Small suggestion: I looked at a random sample - the basic dates exercise (http://pgexercises.com/questions/basic/date.html) and had a bit of trouble finding the name of the table / schema description generally. It was not obviously that this is a pop-out under "Help".

Yes, I had that feedback on proggit too - I think I'll try making a mini-tutorial that points out a couple of the more important/less obvious UI elements the first time you load one of the exercises pages.

Thanks for the feedback!

The index page links "Getting Started" as "an introduction to the dataset" and there you'll find descriptions of the tables.

As someone trying to sit down and learn PostgreSQL right now, I am so happy this exists.

Very nice! Bookmarked.

A little suggestion: The "home" link in the menu points to index.html rather than the bare domain. Thankfully, I'm no SEO expert, but I'm fairly sure this is duplicate content in google's eyes and will penalise you in result rankings. Looking forward to the github repo.

Thanks - I'll put it on my list of things to fix :-)

Does anyone else have the problem of teaching SQL to business people who aren't necessarily that technical but still need to run reports?

I have found direct access to run queries is a very powerful tool but teaching SQL is tough to people who are not that technical.

I also keep running into this. I spent several years working in the "business intelligence" field. This essentially involved me using a reporting tool of some kind and writing SQL for business people that didn't know how. I never got to do any actual analysis like I wanted because I was too backlogged with report requests from the less technical.

I think SQL is something every business analyst should know how to write. It's an extremely powerful tool.

Not myself directly, but my cube mate had this problem before he left for greener pastures.

There was no resolution. He tried to teach them SQL, however when that failed he fell back on at least trying to get the Cognos scripts under SVN. He left two weeks ago, and just last week I overheard a conversation along the lines of:

"He showed me this Tortoise thing, but when I hit update everything has red next to it. It used to be green, but no matter what I do it stays red."

At this point, I don't even know what could have been done. He was probably working on this for his entire employment here, which was close to a year.

I find a lot of the issues are a bit beyond the syntax as well. Looking to pivot or otherwise manipulate the data which require advanced query and data analysis skills. It does help to show that their reports aren't always as simple as they think.

We've had a different solution to the same observation: When they start learning SQL, people struggle writing their INSERT INTO when they should start learning SELECT first.

Congrats on your idea, I've been looking for resources to learn the Postgres dialect specifically and it's great we're all in the same ecosystem. My solution was to make a Postgres front-end that would be as easy as spreadsheets [1].

I'm looking for a few customers who would help me get into the improvement/feedback loop. Please do not post me yet on the first page of HackerNews, the product is too young to be judged;) And sorry for people who think this is wrong advertising.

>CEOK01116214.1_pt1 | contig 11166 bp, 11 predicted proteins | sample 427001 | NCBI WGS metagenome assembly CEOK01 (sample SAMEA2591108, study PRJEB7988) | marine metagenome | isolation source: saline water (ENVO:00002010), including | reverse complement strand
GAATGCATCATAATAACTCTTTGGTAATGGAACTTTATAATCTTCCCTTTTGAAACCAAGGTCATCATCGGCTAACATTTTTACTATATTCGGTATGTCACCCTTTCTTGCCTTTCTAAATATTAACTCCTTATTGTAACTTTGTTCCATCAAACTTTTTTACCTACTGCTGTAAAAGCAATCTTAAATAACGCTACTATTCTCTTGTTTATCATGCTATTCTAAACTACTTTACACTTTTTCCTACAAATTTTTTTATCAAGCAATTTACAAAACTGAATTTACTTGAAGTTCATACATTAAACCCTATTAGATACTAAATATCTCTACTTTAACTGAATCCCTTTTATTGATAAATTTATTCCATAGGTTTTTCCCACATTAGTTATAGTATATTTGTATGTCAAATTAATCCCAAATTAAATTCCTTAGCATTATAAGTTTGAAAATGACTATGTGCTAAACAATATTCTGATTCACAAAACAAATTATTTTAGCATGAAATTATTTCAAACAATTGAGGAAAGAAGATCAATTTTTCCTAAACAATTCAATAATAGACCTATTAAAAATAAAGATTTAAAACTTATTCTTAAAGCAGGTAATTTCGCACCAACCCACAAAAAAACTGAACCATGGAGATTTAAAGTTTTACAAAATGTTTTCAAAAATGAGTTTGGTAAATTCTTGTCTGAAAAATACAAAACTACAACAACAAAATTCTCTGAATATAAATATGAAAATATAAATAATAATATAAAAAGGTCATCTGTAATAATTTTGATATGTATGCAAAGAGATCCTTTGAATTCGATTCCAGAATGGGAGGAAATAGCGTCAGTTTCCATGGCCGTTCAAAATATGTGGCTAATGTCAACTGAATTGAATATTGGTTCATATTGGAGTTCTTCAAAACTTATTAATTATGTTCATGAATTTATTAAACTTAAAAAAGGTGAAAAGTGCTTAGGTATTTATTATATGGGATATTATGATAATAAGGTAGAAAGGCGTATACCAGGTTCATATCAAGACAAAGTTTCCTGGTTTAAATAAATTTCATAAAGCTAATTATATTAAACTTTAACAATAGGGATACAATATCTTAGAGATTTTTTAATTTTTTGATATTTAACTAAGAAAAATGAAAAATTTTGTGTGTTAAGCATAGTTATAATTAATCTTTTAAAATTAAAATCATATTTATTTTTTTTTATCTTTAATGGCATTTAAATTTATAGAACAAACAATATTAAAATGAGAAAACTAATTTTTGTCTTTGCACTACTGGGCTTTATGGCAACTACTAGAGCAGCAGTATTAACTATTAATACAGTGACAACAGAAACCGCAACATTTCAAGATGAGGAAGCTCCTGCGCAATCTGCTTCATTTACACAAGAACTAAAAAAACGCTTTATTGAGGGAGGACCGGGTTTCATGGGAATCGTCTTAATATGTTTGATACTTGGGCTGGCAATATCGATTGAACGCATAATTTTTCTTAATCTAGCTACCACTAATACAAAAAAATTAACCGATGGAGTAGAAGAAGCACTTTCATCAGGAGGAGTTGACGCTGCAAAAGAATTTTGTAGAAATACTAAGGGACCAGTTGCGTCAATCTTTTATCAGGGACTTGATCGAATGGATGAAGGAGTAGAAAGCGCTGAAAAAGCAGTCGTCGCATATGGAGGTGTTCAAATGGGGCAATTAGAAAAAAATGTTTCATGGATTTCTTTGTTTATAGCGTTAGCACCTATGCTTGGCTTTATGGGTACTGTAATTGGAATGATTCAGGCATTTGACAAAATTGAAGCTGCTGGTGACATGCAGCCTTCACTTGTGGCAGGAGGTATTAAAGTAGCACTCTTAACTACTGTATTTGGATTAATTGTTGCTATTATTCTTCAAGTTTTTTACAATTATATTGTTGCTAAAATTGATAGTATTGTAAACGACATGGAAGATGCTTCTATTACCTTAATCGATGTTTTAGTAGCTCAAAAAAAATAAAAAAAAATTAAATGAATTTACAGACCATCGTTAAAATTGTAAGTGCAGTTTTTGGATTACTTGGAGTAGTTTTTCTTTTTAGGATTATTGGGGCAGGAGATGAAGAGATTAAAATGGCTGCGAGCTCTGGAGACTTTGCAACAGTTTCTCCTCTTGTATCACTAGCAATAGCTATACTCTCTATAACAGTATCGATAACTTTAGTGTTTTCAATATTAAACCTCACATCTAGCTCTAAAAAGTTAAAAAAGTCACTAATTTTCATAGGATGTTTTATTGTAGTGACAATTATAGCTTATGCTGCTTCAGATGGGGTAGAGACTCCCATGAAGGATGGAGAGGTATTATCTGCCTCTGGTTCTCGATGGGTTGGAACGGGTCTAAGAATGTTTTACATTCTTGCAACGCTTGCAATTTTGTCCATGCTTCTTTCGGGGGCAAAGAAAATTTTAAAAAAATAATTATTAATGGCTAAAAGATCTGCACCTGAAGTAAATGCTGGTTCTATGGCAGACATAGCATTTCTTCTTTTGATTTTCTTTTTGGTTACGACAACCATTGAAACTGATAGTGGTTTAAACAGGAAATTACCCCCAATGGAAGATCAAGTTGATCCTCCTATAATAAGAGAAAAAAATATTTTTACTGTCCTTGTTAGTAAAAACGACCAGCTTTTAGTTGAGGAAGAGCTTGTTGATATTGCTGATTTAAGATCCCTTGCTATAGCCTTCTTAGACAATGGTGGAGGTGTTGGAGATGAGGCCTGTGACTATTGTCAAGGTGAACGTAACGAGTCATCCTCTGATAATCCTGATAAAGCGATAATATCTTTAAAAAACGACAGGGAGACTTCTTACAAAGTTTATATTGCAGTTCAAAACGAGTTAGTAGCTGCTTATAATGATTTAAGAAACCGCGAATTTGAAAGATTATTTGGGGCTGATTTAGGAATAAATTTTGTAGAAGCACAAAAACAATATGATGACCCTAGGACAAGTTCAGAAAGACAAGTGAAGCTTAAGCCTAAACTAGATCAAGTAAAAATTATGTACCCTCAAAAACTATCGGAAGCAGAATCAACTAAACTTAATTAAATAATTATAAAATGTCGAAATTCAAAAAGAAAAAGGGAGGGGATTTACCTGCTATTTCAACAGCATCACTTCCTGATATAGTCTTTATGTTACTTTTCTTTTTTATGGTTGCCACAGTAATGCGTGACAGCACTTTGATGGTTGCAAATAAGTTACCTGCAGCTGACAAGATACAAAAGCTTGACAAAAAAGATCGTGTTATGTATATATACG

[1] http://www.play-sql.com


The query I used was "select * from cd.facilities where name ~ 'Tennis';" which got me the tick, but the page didn't detect that I hadn't used LIKE and the feedback was therefore wrong. You might want to think a little more about different solutions to the exercises.

Other than that it's slick and impressive so far, thanks. I shall be sending the URL onwards.

Good point. In the early exercises I'm trying to limit the number of possible routes I throw out there - but I'll modify the exercise in question to mention some of the other possibilities!

Hope you find the site useful.

Theres also http://postgresguide.com/ which is intended to have practical examples of various Postgres and SQL features.

Pretty sure it’s just Postgres now, not Postgre or PostgreSQL.

No, it's called PostgreSQL. Some people abbreviate it to Postgres or pg. See also http://wiki.postgresql.org/wiki/ProjectName.

Thank you, this is excellent!! Just when I needed it too.

Problem "Where2"

Fails: SELECT facid, name, membercost, monthlymaintenance FROM cd.facilities WHERE membercost > 0 AND (membercost / monthlymaintenance) < (1/50);

Succeeds: SELECT facid, name, membercost, monthlymaintenance, (membercost / monthlymaintenance) as a FROM cd.facilities WHERE membercost > 0 AND (membercost / monthlymaintenance) < (0.02);

You're running into the fact that Postgres doesn't automatically cast ints to floats - so 1/50 = 0. Try using 1.0/50.0 instead.

Or get dirty and cast it.


The "Show" button in "Answers and Discussions" should really switch to a "Hide" button when the text is revealed. The current toggled state, which is the down-state of the "Show" button, is too subtle and I couldn't tell that it was toggled to the down-state. I thought it was a bug at first.

Good thought, I'll put it on my list.


Several options were recommended when I asked for help learning SQL several months ago (https://news.ycombinator.com/item?id=5713882 ), including one interactive website:


Nice, I like Postgres a lot, but sadly now I live in Oracle world. Will give it a try at home.

Back in 2005-6 I used http://www.sql-ex.ru/ to study and learn SQL, it worked fairly well with Postgres.

Very cool. Does something like this exist for other databases too?

aghillo, thank you for this. Seems that the exercises are comprehensive enough to cover beginner SQL. As someone also starting out SQL, I appreciate all the hard work you put into this project.